RHC Newsletter April 2021

The Regulatory Horizons Council (RHC) is an independent expert committee that advises the UK Government on regulatory reform. It is supported by a team of civil servants in the Department for Business, Energy and Industrial Strategy. Last year Ministers appointed Cathryn Ross as the Chair and five additional members

A Message from Samuel Omolade, Head of the Regulatory Horizons Council team

“There has been considerable progress across all four of our deep dive areas, with each team developing recommendations for regulatory reform. The Council has rapidly familiarised itself with the landscape of each area, conducted extensive stakeholder engagement, and ensured its recommendations are value adding in each case.

In exciting news, last week the Council also decided on its next workplan - three more deep dives but also a cross-cutting strand developing innovation principles. We continue to go from strength to strength as a team and I am extremely excited about the upcoming publication (May/June), our upcoming reports, and the next phase of work.”

Medical Devices

After workshopping three priority areas for deep dives with our key government stakeholders, the medical devices team started working with Birmingham Health Partners' Centre for Regulatory Sciences (BHP), who have produced four reports on our priority areas, based on multi-stakeholder views. We are currently finalising the recommendations report to government, taking into account the work of the BHP and our own research, working with our key government stakeholders to test our recommendations, which we plan to supply to government for comment and publication over the course of the next few months.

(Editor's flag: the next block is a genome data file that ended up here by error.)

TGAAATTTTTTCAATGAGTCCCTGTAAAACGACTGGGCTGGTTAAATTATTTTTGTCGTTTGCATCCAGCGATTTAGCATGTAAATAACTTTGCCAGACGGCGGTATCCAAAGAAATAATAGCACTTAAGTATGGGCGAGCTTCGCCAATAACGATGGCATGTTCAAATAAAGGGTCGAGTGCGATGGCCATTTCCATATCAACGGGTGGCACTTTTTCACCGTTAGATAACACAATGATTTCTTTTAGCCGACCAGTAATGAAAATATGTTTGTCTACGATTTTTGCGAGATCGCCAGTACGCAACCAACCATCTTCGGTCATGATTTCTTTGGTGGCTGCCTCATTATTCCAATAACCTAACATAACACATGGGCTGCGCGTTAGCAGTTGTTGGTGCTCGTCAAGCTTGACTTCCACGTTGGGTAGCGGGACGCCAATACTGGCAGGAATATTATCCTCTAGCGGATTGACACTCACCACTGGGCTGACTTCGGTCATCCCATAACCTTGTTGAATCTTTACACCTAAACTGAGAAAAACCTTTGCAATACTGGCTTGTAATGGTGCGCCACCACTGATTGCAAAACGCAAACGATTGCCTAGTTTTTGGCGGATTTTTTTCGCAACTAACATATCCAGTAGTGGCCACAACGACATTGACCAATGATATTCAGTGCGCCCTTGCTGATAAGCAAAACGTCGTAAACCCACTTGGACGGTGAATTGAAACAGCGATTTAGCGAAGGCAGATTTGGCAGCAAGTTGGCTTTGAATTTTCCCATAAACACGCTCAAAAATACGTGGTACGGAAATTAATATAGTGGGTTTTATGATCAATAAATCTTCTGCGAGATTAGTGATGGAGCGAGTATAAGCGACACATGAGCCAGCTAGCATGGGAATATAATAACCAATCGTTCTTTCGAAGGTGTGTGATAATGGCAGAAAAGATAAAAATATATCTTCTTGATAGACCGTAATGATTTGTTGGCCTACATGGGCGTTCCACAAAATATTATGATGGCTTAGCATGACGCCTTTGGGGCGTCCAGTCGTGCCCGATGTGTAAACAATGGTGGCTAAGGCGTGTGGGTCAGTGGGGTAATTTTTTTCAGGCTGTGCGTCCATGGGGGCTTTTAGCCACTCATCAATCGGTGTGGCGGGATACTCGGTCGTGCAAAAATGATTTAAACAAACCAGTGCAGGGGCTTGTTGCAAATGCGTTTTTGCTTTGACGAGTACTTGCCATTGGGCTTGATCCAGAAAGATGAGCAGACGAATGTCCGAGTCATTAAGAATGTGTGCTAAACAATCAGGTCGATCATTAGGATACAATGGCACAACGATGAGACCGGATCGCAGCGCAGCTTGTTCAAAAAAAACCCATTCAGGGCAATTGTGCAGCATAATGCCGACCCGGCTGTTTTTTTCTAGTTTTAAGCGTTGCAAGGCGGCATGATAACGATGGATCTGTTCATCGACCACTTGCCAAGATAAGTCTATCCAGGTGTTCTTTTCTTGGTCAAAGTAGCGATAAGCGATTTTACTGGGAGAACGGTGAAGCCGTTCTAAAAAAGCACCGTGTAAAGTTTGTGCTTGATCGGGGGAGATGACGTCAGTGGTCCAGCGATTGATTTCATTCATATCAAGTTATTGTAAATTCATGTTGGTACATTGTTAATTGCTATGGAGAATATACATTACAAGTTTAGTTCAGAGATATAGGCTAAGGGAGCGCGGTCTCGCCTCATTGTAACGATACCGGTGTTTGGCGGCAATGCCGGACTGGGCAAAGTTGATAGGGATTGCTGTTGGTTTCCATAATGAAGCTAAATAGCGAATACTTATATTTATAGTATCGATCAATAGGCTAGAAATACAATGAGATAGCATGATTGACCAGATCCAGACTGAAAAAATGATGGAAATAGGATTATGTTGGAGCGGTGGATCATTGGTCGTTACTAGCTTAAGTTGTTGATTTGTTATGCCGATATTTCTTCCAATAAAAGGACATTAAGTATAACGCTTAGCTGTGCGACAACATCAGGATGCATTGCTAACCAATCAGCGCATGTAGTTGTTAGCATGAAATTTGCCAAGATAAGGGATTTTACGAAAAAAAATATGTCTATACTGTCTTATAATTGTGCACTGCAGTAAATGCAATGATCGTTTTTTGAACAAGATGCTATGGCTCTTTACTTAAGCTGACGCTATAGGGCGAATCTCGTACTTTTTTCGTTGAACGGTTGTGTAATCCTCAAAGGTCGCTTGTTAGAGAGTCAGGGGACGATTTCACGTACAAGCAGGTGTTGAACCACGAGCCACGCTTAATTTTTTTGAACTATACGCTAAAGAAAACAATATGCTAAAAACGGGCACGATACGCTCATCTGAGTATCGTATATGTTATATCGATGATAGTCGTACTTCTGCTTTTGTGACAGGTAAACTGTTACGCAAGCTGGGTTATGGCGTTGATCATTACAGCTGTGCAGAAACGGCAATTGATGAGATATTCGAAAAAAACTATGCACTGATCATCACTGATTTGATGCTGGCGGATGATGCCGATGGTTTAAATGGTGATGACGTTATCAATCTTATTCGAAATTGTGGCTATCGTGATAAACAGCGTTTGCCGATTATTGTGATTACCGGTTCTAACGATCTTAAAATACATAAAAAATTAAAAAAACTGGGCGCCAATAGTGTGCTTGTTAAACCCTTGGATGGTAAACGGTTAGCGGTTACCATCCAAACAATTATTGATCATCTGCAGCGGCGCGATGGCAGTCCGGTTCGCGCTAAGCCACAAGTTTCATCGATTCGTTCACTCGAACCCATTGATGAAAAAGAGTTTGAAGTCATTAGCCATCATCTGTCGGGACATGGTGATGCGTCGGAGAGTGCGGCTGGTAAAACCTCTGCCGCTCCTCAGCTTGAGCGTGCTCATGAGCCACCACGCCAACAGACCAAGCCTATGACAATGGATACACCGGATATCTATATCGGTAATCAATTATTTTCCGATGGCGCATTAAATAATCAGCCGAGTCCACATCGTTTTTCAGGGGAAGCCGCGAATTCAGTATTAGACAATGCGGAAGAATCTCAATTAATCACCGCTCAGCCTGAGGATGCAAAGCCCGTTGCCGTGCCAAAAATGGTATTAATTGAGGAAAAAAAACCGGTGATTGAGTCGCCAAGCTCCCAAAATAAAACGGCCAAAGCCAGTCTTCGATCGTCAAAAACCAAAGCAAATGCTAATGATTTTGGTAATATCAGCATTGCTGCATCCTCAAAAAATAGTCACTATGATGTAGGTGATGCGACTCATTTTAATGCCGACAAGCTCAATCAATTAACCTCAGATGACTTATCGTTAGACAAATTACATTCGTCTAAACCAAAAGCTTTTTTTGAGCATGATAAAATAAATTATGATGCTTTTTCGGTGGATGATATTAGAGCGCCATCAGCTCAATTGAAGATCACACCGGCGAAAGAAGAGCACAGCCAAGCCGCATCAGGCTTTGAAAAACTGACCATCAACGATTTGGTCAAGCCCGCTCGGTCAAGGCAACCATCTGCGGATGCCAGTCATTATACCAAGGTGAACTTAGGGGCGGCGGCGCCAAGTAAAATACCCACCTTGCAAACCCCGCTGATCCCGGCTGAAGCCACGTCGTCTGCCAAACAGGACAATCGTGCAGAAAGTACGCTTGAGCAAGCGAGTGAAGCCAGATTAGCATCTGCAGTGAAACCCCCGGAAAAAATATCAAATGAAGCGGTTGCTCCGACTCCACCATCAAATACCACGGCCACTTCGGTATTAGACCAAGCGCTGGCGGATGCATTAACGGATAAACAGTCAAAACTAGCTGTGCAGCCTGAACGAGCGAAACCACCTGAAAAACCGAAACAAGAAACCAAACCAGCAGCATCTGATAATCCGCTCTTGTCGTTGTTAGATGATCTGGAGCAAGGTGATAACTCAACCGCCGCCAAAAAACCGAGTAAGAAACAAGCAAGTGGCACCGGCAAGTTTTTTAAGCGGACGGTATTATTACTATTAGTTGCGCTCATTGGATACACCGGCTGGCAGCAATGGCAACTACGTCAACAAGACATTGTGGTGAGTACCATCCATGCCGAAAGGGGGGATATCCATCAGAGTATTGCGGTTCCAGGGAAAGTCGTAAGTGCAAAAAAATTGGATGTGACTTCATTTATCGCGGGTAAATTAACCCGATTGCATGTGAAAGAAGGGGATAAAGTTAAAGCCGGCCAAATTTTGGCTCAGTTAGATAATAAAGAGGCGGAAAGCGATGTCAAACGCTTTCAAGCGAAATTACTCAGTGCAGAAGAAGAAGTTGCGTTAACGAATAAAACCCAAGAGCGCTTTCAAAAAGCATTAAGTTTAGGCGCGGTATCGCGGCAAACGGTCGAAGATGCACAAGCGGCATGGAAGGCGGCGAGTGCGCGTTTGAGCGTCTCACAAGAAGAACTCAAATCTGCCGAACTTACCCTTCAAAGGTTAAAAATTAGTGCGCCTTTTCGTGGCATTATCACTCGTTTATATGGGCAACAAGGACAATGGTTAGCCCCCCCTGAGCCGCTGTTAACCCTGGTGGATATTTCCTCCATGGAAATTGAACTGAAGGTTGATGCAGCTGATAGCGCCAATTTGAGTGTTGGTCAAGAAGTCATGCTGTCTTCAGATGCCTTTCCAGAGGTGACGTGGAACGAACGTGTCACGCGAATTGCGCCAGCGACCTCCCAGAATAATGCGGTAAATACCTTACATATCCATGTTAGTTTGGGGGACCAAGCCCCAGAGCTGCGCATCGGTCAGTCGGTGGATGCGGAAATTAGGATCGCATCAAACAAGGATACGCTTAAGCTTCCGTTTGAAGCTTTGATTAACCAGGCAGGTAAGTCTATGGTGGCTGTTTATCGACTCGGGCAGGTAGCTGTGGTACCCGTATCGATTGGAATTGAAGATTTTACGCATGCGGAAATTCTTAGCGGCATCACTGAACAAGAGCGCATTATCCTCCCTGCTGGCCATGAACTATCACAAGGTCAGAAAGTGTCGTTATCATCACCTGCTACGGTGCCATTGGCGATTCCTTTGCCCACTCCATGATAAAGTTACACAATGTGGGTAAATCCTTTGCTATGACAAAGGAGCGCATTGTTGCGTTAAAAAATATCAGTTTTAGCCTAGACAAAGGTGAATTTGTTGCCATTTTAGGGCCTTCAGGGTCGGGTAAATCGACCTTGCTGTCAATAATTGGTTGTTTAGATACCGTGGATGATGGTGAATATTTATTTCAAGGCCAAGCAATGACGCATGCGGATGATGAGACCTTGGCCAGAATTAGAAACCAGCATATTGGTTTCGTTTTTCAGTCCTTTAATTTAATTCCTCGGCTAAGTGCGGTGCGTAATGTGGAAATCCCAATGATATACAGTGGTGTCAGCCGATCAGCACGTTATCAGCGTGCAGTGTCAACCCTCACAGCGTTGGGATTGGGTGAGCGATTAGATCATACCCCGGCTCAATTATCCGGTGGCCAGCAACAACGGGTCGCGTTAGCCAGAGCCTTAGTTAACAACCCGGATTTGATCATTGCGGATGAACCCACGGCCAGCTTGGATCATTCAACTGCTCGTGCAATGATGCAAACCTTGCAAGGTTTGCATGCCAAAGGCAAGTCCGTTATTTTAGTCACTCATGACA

Unmanned Aircraft

In January we successfully ran our first, very well attended, workshop where we explored drivers of change and generated some possible future ‘scenarios’ for aviation with a focus on the development and regulation of unmanned aircraft (UA) in the UK. Since then we have been conducting an international benchmarking exercise to see what the UK might learn from other jurisdictions. This has involved conducting desk based research and a series of interviews with industry and overseas regulators. In addition we have been working on a vision for the future of UA, based on some key regulatory principles. We plan to share these products with stakeholders and contributors and evolve them over the coming weeks.

Genetic Tech

Since our last newsletter, we have completed an extensive engagement programme for how the governance of genetic technologies should be optimised, completing a series of workshops with over 100 stakeholders from industry, academia, policy makers and advocacy organisations. We’ve also had best practice sessions with officials from 5 countries (Argentina, Brazil, Canada, Norway, and the USA) to learn how they’ve adapted their regulatory systems to encourage innovation in the field of genetic technologies. We are now in the process of pulling this large quantity of evidence and views together into our recommendations to Government in the next few months.